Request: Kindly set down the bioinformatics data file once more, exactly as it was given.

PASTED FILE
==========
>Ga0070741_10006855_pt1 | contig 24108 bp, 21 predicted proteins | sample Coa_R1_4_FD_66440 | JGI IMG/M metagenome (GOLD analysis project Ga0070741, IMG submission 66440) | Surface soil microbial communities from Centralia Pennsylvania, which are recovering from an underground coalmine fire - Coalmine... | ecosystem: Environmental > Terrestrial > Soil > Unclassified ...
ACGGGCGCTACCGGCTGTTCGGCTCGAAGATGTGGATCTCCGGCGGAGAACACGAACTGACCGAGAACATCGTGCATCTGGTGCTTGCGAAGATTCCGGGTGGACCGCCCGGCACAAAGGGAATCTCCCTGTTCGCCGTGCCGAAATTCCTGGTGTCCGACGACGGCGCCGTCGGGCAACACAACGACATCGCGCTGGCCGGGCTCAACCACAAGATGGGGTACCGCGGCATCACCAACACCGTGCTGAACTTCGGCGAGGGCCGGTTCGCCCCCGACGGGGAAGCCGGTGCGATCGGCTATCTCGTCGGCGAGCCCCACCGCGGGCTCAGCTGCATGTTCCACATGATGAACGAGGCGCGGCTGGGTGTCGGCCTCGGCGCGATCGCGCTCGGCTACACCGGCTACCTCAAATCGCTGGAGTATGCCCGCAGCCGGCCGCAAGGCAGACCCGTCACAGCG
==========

>Ga0070741_10006855_pt1 | contig 24108 bp, 21 predicted proteins | sample Coa_R1_4_FD_66440 | JGI IMG/M metagenome (GOLD analysis project Ga0070741, IMG submission 66440) | Surface soil microbial communities from Centralia Pennsylvania, which are recovering from an underground coalmine fire - Coalmine... | ecosystem: Environmental > Terrestrial > Soil > Unclassified ...
ACGGGCGCTACCGGCTGTTCGGCTCGAAGATGTGGATCTCCGGCGGAGAACACGAACTGACCGAGAACATCGTGCATCTGGTGCTTGCGAAGATTCCGGGTGGACCGCCCGGCACAAAGGGAATCTCCCTGTTCGCCGTGCCGAAATTCCTGGTGTCCGACGACGGCGCCGTCGGGCAACACAACGACATCGCGCTGGCCGGGCTCAACCACAAGATGGGGTACCGCGGCATCACCAACACCGTGCTGAACTTCGGCGAGGGCCGGTTCGCCCCCGACGGGGAAGCCGGTGCGATCGGCTATCTCGTCGGCGAGCCCCACCGCGGGCTCAGCTGCATGTTCCACATGATGAACGAGGCGCGGCTGGGTGTCGGCCTCGGCGCGATCGCGCTCGGCTACACCGGCTACCTCAAATCGCTGGAGTATGCCCGCAGCCGGCCGCAAGGCAGACCCGTCACAGCG